Take action. Don’t use the phone call to procrastinate and avoid unpleasant tasks. Stay on schedule with short-term goals with time sensitive targets. Analyze the problem. Develop a plan. Discuss your strategies with your coworkers to avoid surprise or offense. Ensure understanding. Implement your plan and modify strategies to improve your telephone management.
Handle Drop-In Visitors: Let’s take a look at some causes for drop-in visitors. Open-door policy. No plan for handling. Desire to be available. Fear of offending. Inability to terminate visits.
Here are some possible solutions for handling drop-in visitors. Develop a plan to screen and arrange appointments. Tell them politely if you are busy at the moment. Ask them to come back later and set a specific appointment time, or better yet, go to the offices of others. Distinguish between being available for business for business and for socializing. Plan social visits at coffee or lunch.
Modify your open-door policy by closing it as needed for periods of concentration. Recognize “open door” does not necessarily mean physically open, but open to those who need assistance. Manage by exception and accept information concerning only deviations from the plan. Meet coworkers outside your office. Or stand up when others enter your work area and keep standing. Preset a time limit for the visit. Say, “I have just a couple of minutes, what’s going on?” If they don’t leave as scheduled, walk the back to their work area. Foreshadow the end by saying, “Is there anything else before I leave?” Excuse yourself and then leave.
Limiting the time taken by drop-in visitors requires courtesy, good judgment, and tact. You don’t want to be rude, however, you need to protect your schedule. Scripting a few statements that help to send drop-in visitors on their way will minimize the frustration of working with others and support your high individual performance.
Handle Email and Paperwork: Let’s take a look at some causes for paperwork pressure. Problems often include indecision, lack of a system, and perfectionism.
Here are some possible solutions for handling paperwork. Develop a system for simplifying paperwork. Reduce copies and standardize forms. Reduce report lengths. Deal with mail standing up. Don’t sit down, read it once and handle it. It is your ability to make decisions that gives you the ability to control your life. Be decisive. Screen and scan for essentials. Ask yourself, “What is this?” “Does this require action?” If it will take just a couple of minutes, do it right away. If it will take more time than available at the moment, paper clip a sticking note that describes the next step to take, so you don’t have to review or re-read the document, again later to finish it. If you can, delegate the document to someone else. Remember, paper follows responsibility that has been delegated.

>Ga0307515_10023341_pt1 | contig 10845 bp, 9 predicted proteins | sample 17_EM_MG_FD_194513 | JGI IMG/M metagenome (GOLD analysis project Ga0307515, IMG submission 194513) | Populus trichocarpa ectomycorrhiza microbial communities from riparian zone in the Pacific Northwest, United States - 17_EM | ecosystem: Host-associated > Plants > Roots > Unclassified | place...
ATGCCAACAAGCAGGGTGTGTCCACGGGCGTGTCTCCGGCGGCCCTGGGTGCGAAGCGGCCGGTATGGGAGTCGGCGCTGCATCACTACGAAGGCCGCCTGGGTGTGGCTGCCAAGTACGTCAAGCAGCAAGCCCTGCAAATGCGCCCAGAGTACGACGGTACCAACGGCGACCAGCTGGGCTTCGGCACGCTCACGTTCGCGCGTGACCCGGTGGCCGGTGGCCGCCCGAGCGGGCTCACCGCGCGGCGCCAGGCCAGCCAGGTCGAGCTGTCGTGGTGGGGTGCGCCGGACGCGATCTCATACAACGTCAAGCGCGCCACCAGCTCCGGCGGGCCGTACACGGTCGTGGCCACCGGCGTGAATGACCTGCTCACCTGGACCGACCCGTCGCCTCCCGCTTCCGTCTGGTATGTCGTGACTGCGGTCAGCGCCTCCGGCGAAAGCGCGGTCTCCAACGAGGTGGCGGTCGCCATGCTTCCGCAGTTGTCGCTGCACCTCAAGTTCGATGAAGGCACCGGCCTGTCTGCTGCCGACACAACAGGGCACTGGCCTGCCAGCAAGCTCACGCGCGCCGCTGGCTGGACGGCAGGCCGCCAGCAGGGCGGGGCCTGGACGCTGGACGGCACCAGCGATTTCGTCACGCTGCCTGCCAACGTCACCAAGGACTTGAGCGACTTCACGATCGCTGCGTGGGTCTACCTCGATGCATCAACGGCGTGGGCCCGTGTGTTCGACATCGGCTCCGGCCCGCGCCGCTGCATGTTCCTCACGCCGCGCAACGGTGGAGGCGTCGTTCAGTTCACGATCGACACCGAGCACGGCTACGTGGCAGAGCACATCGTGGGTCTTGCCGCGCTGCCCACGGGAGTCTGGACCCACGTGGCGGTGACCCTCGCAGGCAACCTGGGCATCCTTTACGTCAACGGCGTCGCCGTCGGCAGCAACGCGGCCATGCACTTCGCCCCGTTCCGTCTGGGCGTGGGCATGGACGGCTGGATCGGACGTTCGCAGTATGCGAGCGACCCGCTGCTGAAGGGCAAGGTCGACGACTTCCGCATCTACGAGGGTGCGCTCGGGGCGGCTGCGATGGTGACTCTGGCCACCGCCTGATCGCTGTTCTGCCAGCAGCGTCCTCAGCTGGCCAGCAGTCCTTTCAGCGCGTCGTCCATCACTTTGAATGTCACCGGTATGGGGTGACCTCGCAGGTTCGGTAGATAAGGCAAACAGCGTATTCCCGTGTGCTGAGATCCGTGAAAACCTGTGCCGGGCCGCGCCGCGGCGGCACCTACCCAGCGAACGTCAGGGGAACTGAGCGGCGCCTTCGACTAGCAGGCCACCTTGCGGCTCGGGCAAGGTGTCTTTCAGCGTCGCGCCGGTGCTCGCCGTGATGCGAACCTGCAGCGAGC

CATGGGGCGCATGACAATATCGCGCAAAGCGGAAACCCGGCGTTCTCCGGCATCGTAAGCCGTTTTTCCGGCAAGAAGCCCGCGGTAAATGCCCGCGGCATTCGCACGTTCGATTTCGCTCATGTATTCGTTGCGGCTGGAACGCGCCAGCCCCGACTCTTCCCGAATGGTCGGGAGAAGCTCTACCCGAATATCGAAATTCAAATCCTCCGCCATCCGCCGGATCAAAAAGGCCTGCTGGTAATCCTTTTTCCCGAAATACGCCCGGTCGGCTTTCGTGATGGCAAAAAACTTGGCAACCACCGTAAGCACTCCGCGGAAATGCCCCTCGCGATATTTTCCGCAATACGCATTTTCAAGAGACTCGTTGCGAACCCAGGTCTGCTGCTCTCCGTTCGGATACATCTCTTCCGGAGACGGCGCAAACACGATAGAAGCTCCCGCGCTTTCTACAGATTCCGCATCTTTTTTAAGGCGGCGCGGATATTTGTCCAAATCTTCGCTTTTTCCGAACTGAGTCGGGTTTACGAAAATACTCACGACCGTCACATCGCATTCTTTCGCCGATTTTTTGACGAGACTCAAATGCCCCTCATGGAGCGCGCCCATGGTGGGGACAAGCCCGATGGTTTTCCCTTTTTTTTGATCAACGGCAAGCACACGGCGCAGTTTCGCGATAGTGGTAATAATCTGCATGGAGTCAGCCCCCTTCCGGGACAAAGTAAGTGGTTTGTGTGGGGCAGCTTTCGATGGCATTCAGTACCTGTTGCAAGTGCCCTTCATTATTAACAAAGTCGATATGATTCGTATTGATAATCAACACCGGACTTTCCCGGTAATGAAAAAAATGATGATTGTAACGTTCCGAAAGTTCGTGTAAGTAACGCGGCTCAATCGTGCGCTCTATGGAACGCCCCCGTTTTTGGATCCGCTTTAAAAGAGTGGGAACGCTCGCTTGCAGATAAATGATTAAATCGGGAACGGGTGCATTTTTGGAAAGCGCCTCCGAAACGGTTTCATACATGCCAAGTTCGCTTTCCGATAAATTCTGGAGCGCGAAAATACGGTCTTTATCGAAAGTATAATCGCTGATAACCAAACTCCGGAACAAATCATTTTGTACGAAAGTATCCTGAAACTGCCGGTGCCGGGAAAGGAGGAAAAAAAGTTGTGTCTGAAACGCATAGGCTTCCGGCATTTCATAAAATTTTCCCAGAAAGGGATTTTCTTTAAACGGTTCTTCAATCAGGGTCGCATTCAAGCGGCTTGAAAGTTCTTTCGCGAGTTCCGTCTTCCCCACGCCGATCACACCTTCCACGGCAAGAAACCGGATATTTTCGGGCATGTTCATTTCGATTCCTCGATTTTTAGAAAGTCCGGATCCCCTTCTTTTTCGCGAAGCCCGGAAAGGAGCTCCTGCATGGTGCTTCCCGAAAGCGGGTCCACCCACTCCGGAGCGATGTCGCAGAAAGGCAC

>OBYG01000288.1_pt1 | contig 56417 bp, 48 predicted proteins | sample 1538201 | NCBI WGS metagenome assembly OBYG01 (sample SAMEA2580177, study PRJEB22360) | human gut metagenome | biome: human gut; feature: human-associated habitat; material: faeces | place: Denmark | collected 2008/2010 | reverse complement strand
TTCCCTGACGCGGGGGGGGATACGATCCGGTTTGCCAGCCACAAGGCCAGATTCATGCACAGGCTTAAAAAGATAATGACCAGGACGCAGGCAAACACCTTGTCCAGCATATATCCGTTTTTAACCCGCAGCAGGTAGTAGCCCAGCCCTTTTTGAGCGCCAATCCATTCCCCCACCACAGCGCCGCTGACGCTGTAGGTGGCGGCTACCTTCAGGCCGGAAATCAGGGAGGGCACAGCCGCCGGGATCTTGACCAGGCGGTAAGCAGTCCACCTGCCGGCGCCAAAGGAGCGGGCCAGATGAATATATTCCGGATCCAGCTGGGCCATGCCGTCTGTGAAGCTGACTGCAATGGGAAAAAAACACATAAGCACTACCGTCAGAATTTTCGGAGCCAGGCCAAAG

Split up the paperwork: to do, to pay, to file, or to read. Consider using color for quick reference to find different subjects and interests. Develop a filing system that is quick and easy and making filing a habit, first thing in the morning, right after lunch, or at the end of the day. Name files with the words you would use in conversation so you don’t have to stop and think, “What would I have called that?” Just get started, take action, and start sorting. It doesn’t have to be a perfect system right away. Fine-tune your system as you go along.
As they say, if you have piles, you probably don’t have files. Sit back and consider the paperwork. Recognize the amount and frequency from each source and create a system that works for you. Take on a stack at a time and be decisive.
Kit Welchlin, M.A., CSP, is a professional speaker and author and can be found at www.welchlin.com.